U.S. Report Addresses Concern Over Obama’s Plan to Close Guantánamo
By CHARLIE SAVAGEMAY 15, 2014
WASHINGTON — The Obama administration’s legal team has told Congress that if Guantánamo Bay detainees were relocated to a prison inside the United States, it is unlikely that a court would order their release onto domestic soil.
In a nine-page, unclassified report delivered late Wednesday, the Justice Department and the Pentagon expressed confidence that existing law provided “robust protection of the national security.” It added that Congress could also take steps to further reduce any legal risk that detainees transferred to the United States could be released.
Under President Obama’s plan to close the Guantánamo prison, detainees who are deemed too difficult to prosecute but too dangerous to release would continue to be held in indefinite detention somewhere else. In Mr. Obama’s first term, his national security team considered sending them to a high-security prison in Standish, Mich., or Thomson, Ill., before Congress prohibited transferring them onto domestic soil for any reason.
Lawmakers required the executive branch to produce the report in last year’s National Defense Authorization Act. Its release comes as the Obama administration is seeking to persuade Congress to lift the statutory ban on bringing Guantánamo detainees into the United States in this year’s version of the law.
The report, the result of several months of interagency legal policy deliberations, reads like a legal brief that the Justice Department might file if detainees were brought to a prison on American soil and a lawyer for one of them sought a judicial order freeing his client.
“There are a number of statutory provisions that should render Guantánamo detainees relocated to the United States inadmissible under the immigration laws,” it said. “Such inadmissible aliens should generally have a limited set of statutory and constitutional rights, even when they are physically present in the United States.”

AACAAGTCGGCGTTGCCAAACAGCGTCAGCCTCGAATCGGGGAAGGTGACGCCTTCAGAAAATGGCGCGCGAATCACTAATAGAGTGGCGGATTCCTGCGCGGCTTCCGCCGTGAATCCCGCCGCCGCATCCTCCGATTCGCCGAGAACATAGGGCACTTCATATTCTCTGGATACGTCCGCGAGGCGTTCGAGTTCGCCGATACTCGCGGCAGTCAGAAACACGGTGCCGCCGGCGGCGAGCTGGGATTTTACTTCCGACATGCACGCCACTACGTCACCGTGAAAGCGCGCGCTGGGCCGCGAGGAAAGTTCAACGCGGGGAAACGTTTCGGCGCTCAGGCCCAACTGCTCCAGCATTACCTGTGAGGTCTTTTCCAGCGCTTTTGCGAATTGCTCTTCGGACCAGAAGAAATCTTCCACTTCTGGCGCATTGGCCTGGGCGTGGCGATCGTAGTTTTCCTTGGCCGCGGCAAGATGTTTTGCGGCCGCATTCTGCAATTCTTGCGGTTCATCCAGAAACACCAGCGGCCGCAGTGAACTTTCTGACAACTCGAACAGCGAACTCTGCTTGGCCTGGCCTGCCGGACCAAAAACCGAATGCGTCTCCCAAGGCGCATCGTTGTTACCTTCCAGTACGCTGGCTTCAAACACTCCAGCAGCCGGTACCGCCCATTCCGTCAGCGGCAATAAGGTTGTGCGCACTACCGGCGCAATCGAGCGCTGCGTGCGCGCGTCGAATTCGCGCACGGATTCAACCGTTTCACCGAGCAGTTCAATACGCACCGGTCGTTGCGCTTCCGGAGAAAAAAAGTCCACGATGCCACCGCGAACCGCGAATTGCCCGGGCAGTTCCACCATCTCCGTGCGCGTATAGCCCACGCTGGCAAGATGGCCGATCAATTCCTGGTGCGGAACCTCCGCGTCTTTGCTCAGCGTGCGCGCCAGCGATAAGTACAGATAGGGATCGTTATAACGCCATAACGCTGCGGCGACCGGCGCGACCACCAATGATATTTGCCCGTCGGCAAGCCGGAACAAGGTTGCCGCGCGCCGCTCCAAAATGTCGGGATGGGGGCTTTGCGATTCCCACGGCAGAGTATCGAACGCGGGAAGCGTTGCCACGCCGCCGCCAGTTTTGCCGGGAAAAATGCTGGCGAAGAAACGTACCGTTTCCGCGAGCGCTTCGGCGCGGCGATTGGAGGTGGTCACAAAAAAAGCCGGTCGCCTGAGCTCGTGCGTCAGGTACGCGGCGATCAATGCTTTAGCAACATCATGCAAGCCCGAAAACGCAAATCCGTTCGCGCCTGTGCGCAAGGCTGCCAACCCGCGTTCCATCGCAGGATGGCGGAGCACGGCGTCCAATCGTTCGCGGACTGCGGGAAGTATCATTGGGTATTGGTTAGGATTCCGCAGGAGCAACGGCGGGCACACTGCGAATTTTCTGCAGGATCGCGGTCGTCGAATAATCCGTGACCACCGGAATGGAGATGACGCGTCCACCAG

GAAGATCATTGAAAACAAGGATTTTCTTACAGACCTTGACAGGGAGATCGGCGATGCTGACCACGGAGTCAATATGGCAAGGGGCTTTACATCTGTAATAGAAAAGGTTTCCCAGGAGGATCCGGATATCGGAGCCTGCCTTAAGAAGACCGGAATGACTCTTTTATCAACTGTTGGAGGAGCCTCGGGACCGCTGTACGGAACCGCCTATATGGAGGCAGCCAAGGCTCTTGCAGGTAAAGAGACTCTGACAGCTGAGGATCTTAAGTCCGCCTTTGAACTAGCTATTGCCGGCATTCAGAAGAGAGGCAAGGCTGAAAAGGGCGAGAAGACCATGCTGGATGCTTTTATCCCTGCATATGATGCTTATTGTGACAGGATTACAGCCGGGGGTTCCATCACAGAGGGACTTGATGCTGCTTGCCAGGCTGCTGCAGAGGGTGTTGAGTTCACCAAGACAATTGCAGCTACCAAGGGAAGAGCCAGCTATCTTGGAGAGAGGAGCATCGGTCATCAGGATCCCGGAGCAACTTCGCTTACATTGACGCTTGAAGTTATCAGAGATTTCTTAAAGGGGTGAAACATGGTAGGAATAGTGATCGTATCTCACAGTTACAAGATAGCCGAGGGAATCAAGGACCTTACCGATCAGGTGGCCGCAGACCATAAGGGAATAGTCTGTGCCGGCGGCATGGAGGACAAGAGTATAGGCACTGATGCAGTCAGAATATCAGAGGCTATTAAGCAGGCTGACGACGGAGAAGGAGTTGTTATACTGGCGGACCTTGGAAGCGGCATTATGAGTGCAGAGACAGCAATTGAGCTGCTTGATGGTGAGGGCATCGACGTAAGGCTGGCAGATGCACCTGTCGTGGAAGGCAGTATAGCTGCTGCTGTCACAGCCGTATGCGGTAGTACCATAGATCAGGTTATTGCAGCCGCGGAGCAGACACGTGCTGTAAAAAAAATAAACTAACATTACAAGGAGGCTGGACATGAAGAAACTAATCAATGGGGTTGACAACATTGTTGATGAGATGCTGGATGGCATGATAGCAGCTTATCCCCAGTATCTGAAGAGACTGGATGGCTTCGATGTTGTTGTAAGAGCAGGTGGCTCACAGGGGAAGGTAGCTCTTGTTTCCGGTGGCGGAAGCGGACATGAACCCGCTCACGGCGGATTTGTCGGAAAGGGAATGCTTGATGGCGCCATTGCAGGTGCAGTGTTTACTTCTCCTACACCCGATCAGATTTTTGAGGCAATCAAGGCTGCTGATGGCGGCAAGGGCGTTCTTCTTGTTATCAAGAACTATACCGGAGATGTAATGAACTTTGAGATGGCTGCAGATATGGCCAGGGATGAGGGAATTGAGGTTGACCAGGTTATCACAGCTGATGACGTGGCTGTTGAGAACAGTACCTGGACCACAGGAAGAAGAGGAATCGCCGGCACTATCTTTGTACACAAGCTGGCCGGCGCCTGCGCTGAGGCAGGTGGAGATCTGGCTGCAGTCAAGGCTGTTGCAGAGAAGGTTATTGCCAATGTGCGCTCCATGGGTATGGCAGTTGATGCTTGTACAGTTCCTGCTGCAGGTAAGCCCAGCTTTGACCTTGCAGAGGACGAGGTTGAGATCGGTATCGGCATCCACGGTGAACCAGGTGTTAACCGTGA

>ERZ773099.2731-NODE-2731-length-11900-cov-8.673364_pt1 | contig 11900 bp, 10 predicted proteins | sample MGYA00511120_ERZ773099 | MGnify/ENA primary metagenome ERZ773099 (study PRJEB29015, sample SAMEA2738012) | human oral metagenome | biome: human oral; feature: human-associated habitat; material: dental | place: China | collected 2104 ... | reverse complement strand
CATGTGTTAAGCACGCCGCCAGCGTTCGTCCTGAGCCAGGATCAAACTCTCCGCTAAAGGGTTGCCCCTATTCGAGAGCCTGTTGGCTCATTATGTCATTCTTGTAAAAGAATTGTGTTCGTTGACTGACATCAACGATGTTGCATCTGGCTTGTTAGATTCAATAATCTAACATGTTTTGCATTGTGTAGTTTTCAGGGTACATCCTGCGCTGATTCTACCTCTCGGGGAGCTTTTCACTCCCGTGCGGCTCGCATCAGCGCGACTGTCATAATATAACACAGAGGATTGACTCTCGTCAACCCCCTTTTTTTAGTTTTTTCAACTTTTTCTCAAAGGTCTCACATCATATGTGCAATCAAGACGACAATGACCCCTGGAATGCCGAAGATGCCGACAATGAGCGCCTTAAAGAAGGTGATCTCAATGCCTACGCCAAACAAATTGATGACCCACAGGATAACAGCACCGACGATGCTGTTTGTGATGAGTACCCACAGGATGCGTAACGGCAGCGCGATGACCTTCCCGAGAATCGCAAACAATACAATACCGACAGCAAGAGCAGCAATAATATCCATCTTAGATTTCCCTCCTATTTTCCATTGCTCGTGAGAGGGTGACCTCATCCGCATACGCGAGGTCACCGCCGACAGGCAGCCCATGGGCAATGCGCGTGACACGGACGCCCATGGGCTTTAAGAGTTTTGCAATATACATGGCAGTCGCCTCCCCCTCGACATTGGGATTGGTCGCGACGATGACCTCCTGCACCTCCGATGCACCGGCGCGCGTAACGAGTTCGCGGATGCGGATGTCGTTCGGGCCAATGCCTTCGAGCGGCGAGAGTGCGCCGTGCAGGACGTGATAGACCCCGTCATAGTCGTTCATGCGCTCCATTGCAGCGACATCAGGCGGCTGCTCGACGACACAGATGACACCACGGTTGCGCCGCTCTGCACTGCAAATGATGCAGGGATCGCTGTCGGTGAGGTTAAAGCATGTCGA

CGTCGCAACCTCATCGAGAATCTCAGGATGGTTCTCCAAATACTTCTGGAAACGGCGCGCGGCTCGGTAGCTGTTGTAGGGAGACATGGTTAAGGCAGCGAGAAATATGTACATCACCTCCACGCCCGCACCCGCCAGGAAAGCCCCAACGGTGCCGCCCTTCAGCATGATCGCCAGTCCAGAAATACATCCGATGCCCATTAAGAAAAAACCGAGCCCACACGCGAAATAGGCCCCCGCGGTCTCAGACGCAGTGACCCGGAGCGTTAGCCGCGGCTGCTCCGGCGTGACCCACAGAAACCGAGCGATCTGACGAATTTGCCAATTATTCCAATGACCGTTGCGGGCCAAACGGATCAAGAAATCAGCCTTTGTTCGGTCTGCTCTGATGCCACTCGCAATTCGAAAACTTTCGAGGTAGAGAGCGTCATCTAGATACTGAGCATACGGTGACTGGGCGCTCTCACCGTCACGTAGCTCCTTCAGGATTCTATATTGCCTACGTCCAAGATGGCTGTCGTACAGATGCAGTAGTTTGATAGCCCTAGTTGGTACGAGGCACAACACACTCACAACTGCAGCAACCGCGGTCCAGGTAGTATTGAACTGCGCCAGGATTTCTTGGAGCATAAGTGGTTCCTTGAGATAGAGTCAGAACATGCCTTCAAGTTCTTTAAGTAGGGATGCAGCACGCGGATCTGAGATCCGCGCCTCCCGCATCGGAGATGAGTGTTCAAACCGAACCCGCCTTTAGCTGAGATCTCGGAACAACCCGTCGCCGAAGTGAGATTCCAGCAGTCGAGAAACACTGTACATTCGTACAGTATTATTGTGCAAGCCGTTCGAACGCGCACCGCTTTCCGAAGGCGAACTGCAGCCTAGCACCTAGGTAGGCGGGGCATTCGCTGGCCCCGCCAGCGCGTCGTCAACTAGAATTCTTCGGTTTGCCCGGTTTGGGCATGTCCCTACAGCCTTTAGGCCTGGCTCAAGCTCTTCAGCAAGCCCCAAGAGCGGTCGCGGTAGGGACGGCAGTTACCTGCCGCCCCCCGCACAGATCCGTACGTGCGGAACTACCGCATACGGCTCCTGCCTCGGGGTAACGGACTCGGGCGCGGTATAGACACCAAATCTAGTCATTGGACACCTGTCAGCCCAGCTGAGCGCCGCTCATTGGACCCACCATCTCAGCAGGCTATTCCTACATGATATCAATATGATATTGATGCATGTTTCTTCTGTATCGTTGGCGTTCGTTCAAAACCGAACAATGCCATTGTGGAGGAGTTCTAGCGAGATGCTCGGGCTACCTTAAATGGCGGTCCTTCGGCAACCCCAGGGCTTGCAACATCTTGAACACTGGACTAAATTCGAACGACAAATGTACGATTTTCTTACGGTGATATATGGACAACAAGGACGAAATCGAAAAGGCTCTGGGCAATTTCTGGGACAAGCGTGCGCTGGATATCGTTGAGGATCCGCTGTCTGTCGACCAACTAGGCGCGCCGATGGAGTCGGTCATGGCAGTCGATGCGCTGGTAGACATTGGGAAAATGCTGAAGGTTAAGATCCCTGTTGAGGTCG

It added that for such people detained as wartime prisoners, “any arguably applicable constitutional provisions should be construed consistent with the individuals’ status as detainees held pursuant to the laws of war, and the government’s national security and foreign policy interests and judgments should be accorded great weight and deference by the courts.”
The report works through a series of legal defenses the government would muster, including that the laws of war permit the indefinite detention of such prisoners and do not make them eligible to invoke immigration or asylum law. And even if a court nevertheless ruled that the prisoners were able to invoke those laws, it says, they restrict the release of noncitizens who are deemed potential threats to public safety or who may have committed serious crimes abroad.
The hardest question raised by detention law is what should happen if a judge orders a detainee freed because the laws of war no longer permit his detention — either because the armed conflict is over or because the facts do not support the conclusion that he was an enemy fighter — but he cannot legally be repatriated because it is more likely than not that his home country’s government would torture him.
In such a situation, the United States could resettle the detainee in a third country. But a difficult situation would arise if no other country was willing to take him. Such resistance plagued efforts to release a group of ethnic Uighur Chinese detainees whom a court had ordered freed from Guantánamo.
In a 2001 case, Zadvydas v. Davis, the Supreme Court ruled that the government could not keep detaining people it was having difficulty deporting for longer than six months, absent special circumstances. But the new report argues that a wartime detainee who was deemed a potential threat to national security would probably qualify as an exception to that rule. It also notes that Congress tightened limits on releases after that ruling and could do so in additional ways.
In statements, lawmakers on each side of the question of whether to close the Guantánamo prison portrayed the legal issues in the report as supporting their views.
“I remained concerned we would wind up with terrorists released and taking up residence in the United States,” said Representative Howard (Buck) McKeon, the California Republican who is the chairman of the House Armed Services Committee. “The only hedge against this outcome is the attorney general’s unrealistic hope for favorable outcomes in court on a host of complex and novel immigration issues.”
But Senator Patrick J. Leahy, the Vermont Democrat who leads the Senate Judiciary Committee, focused on the arguments the government could muster against a ruling to release a detainee, saying the report “lends further support for lifting the congressional ban on transferring Guantánamo detainees to the United States for detention or trial — and should end any speculation that doing so would somehow endanger our nation.”